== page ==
Director/Screenplay – Takashi Shimizu, Producer – Taka Ichise, Photography – Tokusho Kikumura, Music – Shiro Sato, Production Design – Toshiharu Tokiwa. Production Company – Oz
Megumi Okina (Nishina Rika), Misaki Ito (Tokunaga Hitomi), Kanji Tsuda (Tokunaga Katsuya), Shuri Matsuda (Tokunaga Kazumi), Misa Uehara (Toyama Izumi), Yoji Tanaka (Detective Toyama Yuji), Hirokazu Inoue (Detective Nakagawa), Takako Fuji (Kayako), Kayoko Shibata (Mariko), Saisuke Honda (Detective Igarishi), Yui Ichikawa (Chiharu), Yukako Kukuri (Miyuki), Chikako Isomura (Sachie), Chikara Ishikura (Hirohashi), Yuya Ozeki (Toshio)
Social worker Rika goes to help an elderly woman at the Tokunaga household and discovers a mysterious boy in the house. Earlier, Katsuya, the husband of the household, returned home to find his wife Kazumi in shock and was then haunted by the mystery boy. His sister Hitomi is also haunted after entering the house. Police enter the house to find Rika in a state of shock. The boy she reports seeing is found to have gone missing under mysterious circumstances. The police contact Toyama, the original investigating detective, but he, followed by his teenage daughter Izumi, is then haunted after he tries to return to the house.
Like most of the films to emerge from the new wave of Japanese horror (or J-horror), Ju-on: The Grudge owes its inspiration to the work that started the Japanese horror renaissance – the massively successful Ring (1998). Ju-on: The Grudge bears a number of resemblances to Ring – the curse that is passed onwards, the female creature with the hair covering its face, haunted things happening on video screens.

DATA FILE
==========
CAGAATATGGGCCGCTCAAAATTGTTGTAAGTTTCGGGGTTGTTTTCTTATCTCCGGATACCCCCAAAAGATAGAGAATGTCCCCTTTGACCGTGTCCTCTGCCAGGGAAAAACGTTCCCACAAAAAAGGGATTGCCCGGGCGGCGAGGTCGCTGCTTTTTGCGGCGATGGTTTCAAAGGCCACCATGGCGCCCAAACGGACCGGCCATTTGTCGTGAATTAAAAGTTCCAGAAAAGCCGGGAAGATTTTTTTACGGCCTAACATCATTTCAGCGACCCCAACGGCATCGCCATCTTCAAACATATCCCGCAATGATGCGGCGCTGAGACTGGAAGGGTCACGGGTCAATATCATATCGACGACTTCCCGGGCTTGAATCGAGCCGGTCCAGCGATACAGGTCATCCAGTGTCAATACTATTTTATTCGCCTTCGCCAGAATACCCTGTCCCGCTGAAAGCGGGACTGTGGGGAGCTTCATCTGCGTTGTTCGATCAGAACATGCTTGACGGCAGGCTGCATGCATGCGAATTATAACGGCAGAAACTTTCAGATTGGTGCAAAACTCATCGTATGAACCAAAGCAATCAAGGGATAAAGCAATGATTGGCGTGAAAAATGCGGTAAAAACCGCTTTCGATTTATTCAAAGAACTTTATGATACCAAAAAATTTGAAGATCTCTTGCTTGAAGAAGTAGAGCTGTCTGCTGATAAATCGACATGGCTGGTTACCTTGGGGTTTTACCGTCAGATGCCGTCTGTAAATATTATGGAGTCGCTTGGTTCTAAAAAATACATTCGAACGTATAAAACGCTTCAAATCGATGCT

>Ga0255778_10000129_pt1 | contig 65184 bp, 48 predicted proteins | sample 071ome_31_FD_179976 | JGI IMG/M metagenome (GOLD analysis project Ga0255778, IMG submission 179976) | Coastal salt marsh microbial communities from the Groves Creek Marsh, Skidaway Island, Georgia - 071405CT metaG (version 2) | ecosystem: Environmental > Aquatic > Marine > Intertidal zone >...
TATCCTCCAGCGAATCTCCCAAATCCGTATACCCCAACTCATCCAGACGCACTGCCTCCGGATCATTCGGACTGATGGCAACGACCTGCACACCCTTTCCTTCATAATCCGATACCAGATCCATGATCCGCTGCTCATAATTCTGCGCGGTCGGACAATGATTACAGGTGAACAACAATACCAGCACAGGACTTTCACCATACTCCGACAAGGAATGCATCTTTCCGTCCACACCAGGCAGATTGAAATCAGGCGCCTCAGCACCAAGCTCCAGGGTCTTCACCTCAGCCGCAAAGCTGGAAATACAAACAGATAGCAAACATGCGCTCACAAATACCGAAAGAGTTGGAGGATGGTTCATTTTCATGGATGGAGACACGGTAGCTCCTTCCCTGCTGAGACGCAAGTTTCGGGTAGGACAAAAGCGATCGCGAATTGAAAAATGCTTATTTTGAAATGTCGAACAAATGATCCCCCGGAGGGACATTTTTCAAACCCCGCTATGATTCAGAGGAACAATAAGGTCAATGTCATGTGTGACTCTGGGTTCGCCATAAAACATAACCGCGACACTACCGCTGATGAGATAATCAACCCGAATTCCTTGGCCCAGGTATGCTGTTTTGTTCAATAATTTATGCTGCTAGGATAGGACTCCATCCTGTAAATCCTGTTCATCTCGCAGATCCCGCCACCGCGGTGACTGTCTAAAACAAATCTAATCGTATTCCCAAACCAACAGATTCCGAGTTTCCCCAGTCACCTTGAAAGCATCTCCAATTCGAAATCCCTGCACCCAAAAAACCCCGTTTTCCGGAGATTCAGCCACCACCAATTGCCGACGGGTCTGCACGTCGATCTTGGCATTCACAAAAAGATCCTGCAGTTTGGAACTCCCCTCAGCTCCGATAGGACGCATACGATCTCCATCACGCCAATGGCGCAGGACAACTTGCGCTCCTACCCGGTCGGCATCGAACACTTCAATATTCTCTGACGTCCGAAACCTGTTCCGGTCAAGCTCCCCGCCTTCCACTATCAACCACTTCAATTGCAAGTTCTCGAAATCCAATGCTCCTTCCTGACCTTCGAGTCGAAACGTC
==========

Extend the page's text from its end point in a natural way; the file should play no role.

Ju-on: The Grudge is one of the spookiest films that one can recall having sit down to watch in a theatre in some time. Director Takashi Shimizu creates a genuinely haunted atmosphere. The film is filled with scenes that evoke an intense uncanniness. There is a spooky little boy who is perpetually turning up everywhere – under restaurant tables, hiding behind the bars at the top of a stairwell, in bed with one of the heroines, even at one point emerging from inside a victim’s blouse. There are other images that are highly disconcerting – the unearthly looking woman with the long, disjointed back and hair draped across her eyes who is seen crawling down stairs, emerging from toilet cubicles, accompanied by bizarre croaking noises. Or the mysterious black shadow that one heroine finds hovering over a comatose old woman. In fact, director Takashi Shimizu creates a spooky, haunted atmosphere far better than Ring itself does.